Webinar Abstracts:
Toxicologists Can Be Trusted through Integrity and Transparency

Webinar #2 in series: The Ethics of Conducting Toxicological Research and Communicating Novel Findings

Date: Wednesday, October 5, 12:00 Noon–1:30 PM (US EDT, UTC -4)

Session Abstracts:

Presentation 1:

Who Are Toxicologists, and How Are They Different from My Medical Doctor?

Michael Dourson, PhD, DABT, FATS, FSRA
Director of Science, Toxicology Excellence for Risk Assessment (TERA)

Abstract: Toxicology, the study of poisons, is often thought of as a new discipline. It's not. It has been around as long as people have been trying out different types of food, and using the occasional poisonous plant, or animal, to dispatch a rival. Toxicology today is more disciplined, with scientists and medical doctors studying various ways the plethora of chemicals to which we are daily exposed to can either be of use, not of use, or downright dangerous. However, even sometimes very dangerous chemicals can otherwise be useful (think botox here).

If you want to get a sense of toxicology that is readily understandable, here are three (3) sets of facts that can be used around the proverbial office water cooler, or at your next party, should the conversation need a new direction:

  1. Life is chemistry. We are exposed to tens of thousands of chemicals every day. A cup of coffee has about a 1000 chemicals. Most garden vegetables have just as many, including many natural pesticides like solanine found in potatoes at high concentrations in all green parts (but even in the potato we eat at a safe level). We could go on and on and...
  2. All chemicals are toxic at some level. Yes, even water. Drink too much and it will kill you. Drink a little bit less and it will disrupt your endocrine system, specifically the hormones associated with your kidneys and adrenal glands.
  3. All chemicals have a safe dose if they do not cause cancer or virtually safe dose if they cause cancer. Yes, they do! It is the dose that makes any chemical a poison. Even a very toxic chemical like arsenic, which has dispatched more than one famous person (Napoleon perhaps?), has a level below which folks do not worry about. Good thing too since arsenic is a naturally occurring element that can be found in nearly all water and food we eat daily if one looks closely enough.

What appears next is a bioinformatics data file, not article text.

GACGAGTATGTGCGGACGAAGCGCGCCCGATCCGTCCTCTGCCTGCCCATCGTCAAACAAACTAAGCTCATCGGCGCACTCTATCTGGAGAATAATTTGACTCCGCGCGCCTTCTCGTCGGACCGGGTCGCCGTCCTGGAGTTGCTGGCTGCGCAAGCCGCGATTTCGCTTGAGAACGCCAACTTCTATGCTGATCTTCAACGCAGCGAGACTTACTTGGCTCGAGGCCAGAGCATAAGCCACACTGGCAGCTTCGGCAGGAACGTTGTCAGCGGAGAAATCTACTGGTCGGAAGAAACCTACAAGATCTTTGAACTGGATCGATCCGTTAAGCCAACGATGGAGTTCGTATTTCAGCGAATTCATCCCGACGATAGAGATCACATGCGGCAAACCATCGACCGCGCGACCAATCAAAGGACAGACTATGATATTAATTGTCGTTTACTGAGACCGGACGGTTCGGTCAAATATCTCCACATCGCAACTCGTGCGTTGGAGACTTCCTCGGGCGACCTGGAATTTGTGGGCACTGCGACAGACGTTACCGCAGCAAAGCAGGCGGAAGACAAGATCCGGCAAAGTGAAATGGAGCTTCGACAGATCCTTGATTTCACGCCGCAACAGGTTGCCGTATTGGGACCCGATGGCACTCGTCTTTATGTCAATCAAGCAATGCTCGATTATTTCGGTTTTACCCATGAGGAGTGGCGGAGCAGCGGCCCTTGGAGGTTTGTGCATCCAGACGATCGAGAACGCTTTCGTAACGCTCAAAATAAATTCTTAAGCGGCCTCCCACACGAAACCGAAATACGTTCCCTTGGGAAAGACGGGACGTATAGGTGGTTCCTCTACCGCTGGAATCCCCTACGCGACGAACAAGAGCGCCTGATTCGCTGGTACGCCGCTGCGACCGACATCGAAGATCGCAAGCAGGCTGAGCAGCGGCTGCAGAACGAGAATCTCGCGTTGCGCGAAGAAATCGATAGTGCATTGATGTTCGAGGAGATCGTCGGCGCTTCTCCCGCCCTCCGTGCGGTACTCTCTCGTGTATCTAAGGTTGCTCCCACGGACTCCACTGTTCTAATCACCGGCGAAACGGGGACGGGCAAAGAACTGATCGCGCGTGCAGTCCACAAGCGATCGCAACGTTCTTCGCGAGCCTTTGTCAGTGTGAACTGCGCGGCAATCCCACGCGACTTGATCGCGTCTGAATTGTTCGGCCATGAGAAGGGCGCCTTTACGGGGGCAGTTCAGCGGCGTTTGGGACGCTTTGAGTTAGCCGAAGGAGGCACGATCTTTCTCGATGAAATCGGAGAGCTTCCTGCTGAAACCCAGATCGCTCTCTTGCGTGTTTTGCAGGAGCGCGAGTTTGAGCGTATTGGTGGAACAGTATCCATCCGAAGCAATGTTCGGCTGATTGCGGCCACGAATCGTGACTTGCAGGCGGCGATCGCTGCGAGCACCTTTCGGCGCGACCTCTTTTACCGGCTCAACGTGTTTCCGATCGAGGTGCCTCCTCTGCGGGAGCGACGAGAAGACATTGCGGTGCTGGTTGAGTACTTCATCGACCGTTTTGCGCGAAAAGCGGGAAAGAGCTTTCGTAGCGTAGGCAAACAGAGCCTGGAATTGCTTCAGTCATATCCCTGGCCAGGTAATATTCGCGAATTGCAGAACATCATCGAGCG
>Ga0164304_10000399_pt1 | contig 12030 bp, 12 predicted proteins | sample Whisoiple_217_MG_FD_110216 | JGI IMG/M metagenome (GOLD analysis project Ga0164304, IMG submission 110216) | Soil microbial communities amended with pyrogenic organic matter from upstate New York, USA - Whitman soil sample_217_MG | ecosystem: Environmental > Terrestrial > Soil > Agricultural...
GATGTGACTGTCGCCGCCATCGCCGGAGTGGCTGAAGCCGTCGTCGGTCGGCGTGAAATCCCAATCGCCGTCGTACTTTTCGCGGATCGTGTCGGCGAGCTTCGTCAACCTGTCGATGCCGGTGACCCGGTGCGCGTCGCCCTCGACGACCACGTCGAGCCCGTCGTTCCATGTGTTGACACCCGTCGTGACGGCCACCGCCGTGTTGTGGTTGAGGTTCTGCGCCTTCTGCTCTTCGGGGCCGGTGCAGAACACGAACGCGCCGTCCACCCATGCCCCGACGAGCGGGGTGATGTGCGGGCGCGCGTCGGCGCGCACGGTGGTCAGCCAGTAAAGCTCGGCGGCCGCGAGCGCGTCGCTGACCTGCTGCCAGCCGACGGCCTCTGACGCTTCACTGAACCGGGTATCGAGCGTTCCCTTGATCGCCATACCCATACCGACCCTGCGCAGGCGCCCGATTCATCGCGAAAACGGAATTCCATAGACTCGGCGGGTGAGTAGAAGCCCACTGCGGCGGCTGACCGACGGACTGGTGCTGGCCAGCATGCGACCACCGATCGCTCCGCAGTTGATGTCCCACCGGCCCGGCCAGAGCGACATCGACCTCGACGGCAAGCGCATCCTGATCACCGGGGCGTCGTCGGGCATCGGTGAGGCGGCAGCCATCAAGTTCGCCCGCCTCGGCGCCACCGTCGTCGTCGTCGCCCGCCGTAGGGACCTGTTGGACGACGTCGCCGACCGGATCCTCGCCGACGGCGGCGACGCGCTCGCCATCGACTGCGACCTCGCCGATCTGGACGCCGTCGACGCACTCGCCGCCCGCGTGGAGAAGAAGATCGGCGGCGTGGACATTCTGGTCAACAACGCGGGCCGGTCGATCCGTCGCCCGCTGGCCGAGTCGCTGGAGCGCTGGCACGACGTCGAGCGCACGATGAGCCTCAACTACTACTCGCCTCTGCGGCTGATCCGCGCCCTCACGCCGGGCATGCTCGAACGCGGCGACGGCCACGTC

So, what do toxicologists do every day? Well, like many occupations, toxicology has a number of sub-disciplines. The one we deal with on a daily basis is human health risk assessment and the related area of regulations. This area is likely to be one in which you are most familiar, since fear of chemicals is prevalent in today's social media and chemicals are often written up in mainstream news outlets in negative terms. Most of these stories are short on the science and long on the scare, so beware and check the backgrounds of the author and those they quote before you start believing anything.

Toxicologists adept at risk assessment and regulation can be found in government, industry, consulting, and, to a much lesser extent, academic and NGO organizations. Sections of scientific organizations are even devoted to risk assessment and regulation. On a daily basis, these toxicologists review studies done on particular chemicals and mixtures to determine safe levels of exposure.